If losing your baggage is on your travel to-do list, please refrain from doing so in West Africa. In almost all situations it isn’t your fault, unless of course you feel your camera and the various lenses are more important than an extra set of clothes that you could have packed in your carry-on luggage. So there I was in the market in Bamako, haggling for underwear from a wicker basket with my translator Sekou Camara waxing eloquence in native Bambara. At that point, I failed to comprehend who was more hassled; me, who had never worn anything that was covered in a four inch layer of dirt or Sekou, who probably never ever bought lingerie for any of his three wives. After taking care of that awkward detail, we proceeded to buy the rest of the ‘outerwear’. Sekou, who had an idea what I would care to wear, took me to a section of the market loosely known as ‘Dead Toubab’s Closet’. Toubab meaning ‘White Man’. These clothes are donated by the west and are sold in the streets as 'dead white-man’s clothes' because Malians are convinced that nobody in their right mind would discard their clothes unless they are in the grave. One of the many eye-openers I would witness in the world’s fourth poorest country.
So from a huge pile of T-shirts ranging from second-hand Tommy Hilfiger to Levis, I chose a green T-shirt that said, ‘MARDI GRAS PUB CRAWL’. It came with some gentleman’s body odor (is all, I hope) as an add-on bonus. I found a fabric for a native skirt, which was basically a colorful wrap-around that was to be tied around the waist. After a day of frolicking around in my skirt all over Mali, I was politely reminded that the slit should be on the left to signify a lady of decent standings. ‘I am sorry, where I come from, we don’t wear skirts.’ I tried.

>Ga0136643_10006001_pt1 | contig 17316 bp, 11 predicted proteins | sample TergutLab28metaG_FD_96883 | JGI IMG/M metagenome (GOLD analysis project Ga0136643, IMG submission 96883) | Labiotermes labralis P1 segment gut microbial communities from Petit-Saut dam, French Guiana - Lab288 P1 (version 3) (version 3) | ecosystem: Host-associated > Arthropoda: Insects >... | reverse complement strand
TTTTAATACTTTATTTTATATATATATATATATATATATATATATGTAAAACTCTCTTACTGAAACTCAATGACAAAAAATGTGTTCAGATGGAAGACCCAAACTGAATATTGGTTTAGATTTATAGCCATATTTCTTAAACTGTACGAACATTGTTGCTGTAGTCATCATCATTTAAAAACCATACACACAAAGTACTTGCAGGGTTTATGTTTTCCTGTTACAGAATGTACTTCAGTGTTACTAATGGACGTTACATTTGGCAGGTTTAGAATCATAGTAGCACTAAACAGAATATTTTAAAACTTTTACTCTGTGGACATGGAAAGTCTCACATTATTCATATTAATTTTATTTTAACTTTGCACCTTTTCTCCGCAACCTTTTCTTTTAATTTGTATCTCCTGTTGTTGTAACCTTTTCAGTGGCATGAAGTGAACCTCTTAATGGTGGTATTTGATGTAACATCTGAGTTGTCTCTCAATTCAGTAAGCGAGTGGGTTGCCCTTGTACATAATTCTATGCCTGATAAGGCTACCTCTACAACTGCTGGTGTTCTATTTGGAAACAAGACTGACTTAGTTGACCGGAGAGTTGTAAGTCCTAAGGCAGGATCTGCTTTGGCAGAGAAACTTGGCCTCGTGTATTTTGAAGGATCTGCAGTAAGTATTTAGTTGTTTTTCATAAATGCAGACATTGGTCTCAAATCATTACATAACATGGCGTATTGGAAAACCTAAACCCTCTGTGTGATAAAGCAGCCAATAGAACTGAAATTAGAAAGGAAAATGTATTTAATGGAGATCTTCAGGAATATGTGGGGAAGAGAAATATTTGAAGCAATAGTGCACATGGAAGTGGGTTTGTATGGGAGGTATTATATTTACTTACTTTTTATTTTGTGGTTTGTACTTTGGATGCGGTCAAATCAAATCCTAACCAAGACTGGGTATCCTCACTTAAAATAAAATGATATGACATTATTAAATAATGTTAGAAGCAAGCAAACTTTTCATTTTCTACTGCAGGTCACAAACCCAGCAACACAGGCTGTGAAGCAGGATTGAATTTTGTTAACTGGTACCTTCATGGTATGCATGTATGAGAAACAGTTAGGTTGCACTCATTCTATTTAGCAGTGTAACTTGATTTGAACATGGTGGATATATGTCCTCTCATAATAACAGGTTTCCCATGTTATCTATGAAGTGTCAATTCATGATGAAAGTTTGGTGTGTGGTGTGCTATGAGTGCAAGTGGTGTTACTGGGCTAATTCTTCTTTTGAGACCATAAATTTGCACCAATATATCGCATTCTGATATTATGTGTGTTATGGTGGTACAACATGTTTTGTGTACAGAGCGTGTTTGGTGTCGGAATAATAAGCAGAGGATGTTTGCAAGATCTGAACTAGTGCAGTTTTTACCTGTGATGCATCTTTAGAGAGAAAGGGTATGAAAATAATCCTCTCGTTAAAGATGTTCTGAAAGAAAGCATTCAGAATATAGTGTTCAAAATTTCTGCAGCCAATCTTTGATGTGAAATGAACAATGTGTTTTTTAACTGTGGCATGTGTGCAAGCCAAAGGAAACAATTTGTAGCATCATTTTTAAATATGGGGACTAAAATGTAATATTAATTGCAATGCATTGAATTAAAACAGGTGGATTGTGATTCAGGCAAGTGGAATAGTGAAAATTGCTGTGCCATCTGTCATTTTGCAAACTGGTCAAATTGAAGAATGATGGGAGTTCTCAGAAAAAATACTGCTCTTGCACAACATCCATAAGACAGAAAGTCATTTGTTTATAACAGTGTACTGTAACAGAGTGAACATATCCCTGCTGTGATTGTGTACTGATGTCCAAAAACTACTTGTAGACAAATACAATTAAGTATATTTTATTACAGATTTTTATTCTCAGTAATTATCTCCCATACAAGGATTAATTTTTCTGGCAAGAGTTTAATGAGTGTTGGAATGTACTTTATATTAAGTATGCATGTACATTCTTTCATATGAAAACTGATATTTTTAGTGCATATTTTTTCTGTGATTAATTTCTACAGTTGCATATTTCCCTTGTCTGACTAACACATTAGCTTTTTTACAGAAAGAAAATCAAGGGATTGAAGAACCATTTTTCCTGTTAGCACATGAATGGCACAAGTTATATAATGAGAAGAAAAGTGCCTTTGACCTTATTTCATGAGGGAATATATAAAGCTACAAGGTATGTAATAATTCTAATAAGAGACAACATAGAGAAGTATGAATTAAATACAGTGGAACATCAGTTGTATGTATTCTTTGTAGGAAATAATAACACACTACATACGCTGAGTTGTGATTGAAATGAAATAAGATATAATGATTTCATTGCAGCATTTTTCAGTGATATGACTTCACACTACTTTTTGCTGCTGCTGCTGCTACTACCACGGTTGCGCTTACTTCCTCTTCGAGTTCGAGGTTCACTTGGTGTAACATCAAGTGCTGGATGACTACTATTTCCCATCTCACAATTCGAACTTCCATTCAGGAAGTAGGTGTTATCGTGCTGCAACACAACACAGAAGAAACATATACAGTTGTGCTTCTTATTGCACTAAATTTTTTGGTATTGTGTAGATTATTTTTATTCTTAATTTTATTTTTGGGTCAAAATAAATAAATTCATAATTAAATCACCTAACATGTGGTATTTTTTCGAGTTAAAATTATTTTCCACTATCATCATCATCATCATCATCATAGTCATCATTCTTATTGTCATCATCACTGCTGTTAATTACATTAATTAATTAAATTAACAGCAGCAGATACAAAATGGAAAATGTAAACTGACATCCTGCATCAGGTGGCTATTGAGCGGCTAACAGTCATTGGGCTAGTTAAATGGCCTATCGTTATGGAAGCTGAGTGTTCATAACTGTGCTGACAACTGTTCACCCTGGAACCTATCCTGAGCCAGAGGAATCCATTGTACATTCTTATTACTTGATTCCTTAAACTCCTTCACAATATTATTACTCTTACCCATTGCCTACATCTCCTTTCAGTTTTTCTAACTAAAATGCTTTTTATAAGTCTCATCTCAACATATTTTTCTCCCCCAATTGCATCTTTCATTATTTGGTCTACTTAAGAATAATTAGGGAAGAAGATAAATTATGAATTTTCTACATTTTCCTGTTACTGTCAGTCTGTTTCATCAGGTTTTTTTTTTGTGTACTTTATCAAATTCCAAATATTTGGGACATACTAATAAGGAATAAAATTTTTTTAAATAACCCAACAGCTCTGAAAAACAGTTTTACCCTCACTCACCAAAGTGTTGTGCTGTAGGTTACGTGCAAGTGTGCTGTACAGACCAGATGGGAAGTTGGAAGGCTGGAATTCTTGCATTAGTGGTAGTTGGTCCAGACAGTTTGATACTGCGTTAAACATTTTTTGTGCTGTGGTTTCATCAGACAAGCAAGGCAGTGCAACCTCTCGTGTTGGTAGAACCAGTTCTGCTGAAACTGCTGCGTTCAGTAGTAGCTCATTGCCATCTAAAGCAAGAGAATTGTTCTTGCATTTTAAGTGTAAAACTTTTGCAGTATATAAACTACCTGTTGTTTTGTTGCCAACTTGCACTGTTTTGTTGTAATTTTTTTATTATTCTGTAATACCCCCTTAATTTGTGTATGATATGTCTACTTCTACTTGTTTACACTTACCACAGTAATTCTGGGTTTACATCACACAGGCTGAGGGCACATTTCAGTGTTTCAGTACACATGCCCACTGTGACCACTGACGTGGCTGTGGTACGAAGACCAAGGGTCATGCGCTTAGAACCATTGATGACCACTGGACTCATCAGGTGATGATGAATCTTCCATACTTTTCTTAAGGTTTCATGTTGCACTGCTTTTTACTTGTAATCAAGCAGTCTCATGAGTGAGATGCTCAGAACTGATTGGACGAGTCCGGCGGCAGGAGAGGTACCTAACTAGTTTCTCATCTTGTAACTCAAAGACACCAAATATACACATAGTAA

We boarded the Bani bus to Segou on this 100 some degree afternoon (It gets hotter in May). Just before embarking on this four hour journey, Sekou asked me to buy myself a hand fan. ‘I have a book to keep myself busy,’ I assured him. I wish I had listened to him and bought two. Now this bus was supposed to be Belgian import and the Belgians didn’t design it for Malian conditions. The A/C had stopped working eons ago (to save on diesel) and the windows were sealed shut (for A/C efficiency of course). To make sure the passengers didn’t die of suffocation, the officials had punctured a few holes on the roof of the vehicle for inadequate ventilation. The whole scene reminded me of a frog in a bottle. Very soon, I started to feel dizzy and very uncomfortable. If not for the umpteen stops the bus made (for checkpoints, prayer sessions, food breaks, toilet breaks, god-knows-what-else-thanks-to-language-barrier), I would have definitely perished in this very unglamorous way.
Outside the bus, poverty was in open display everywhere and even in the capital city of Bamako, infrastructure is limited to the main roads and a few brick and mortar structures that are used as government buildings, hotels, shops and restaurants. Most of the buildings were made entirely of mud and held together by sticks and tin roofs. Garbage was being burned in every conceivable open space and many plastic covers survived the cremation process. Some kids rummaged the vast fields of garbage for treasures such as a used plastic bottle. What they needed was a good waste management program. Fortunately for Mali, the population was under control and they didn’t produce much trash as the reused almost everything. The scenery was really nothing much to gloat about…just vast stretches of brown and some dirty green (occasional baobab and acacia trees). Every check-point greeted us with a surge of hands of young women thrusting grocery on our faces. You could buy anything from a choice of water-pouches, boiled eggs, carrots, meat, cakes, peanuts, juice, apples, bananas etc.
This was my second trip to Mali on this Engineers Without Borders Project and the tragedy of the most friendliest country hits me each time. More to come..